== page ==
The reputation and influence procured by his valour were already great in the city, when the senate, taking the part of the wealthy citizens, began to be at variance with the common people, who thought they suffered many grievous ills at the hands of the money-lenders. For those of them that were possessed of moderate means were stripped of all they had by means of pledges and sales, while those who were altogether without resources were led away in person and put in prison, although their bodies bore many marks of wounds received and hardships undergone in campaigns for the defence of their country.
The last of these had been against the Sabines, and they had undertaken it upon a promise of their wealthiest creditors to deal moderately with them, and after a vote of the senate that Marcus Valerius, the consul, should guarantee the promise. But after they had fought zealously in that battle also, and had conquered the enemy, no consideration was shown them by their creditors,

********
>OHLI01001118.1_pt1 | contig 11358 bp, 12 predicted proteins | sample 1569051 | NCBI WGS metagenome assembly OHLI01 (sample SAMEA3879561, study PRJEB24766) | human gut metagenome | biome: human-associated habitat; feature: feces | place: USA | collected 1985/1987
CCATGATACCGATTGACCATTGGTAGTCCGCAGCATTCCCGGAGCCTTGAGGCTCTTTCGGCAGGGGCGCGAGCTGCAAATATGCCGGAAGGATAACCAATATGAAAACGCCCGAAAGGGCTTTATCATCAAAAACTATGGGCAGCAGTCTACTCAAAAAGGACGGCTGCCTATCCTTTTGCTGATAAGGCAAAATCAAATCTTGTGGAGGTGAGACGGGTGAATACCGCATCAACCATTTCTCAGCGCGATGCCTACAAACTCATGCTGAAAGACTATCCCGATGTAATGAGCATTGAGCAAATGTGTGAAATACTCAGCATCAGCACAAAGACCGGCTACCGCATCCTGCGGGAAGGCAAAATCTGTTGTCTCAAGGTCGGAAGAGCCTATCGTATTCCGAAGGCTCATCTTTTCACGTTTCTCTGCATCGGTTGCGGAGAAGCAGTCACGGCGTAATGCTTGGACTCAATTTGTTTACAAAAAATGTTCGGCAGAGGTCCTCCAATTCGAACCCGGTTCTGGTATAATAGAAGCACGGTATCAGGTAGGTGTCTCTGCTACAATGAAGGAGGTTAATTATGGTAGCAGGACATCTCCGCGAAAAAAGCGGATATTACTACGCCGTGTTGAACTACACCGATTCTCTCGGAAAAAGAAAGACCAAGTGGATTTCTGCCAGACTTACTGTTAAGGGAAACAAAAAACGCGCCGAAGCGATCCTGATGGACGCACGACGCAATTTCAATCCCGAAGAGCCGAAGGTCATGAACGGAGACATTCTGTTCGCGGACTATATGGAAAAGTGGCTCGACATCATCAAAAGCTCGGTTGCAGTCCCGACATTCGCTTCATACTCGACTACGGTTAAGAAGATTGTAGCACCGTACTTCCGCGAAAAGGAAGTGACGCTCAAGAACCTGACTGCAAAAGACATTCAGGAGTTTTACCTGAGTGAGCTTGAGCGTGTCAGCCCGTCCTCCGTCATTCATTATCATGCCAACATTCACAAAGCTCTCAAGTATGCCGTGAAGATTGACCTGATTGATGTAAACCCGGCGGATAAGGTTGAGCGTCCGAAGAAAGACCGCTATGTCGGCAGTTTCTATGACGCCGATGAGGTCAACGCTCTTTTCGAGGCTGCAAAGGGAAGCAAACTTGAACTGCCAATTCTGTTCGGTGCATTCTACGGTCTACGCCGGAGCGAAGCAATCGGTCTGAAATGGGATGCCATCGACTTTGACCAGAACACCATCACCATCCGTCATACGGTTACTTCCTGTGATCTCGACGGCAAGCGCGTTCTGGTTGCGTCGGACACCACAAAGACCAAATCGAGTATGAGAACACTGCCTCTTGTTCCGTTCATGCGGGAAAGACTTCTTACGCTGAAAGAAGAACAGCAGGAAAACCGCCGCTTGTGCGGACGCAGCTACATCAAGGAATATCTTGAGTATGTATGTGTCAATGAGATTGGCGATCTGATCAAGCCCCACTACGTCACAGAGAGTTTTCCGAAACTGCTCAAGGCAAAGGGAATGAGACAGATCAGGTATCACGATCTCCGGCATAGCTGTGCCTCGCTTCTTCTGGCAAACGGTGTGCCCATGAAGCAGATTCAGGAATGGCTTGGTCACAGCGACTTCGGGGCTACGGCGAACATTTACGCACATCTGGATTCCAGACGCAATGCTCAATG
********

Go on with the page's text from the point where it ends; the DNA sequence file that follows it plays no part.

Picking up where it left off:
and the senate did not even pretend to remember its agreements, but again suffered them to be seized in pledge of payments and haled away to prison. Then there were tumults and disorderly gatherings in the city, and the enemy, not unaware of the popular confusion, burst in and ravaged the country, and when the consuls summoned those of military age to arms, no one responded. In this crisis, the opinions of those in authority were again at variance.
Some thought that concessions should be made to the plebeians, and the excessive rigor of the law relaxed; but others opposed this, and among them was Marcius. He did not regard the financial difficulties as the main point at issue, and exhorted the magistrates to be wise enough to check and quell this incipient attempt at bold outrage on the part of a populace in revolt against the laws.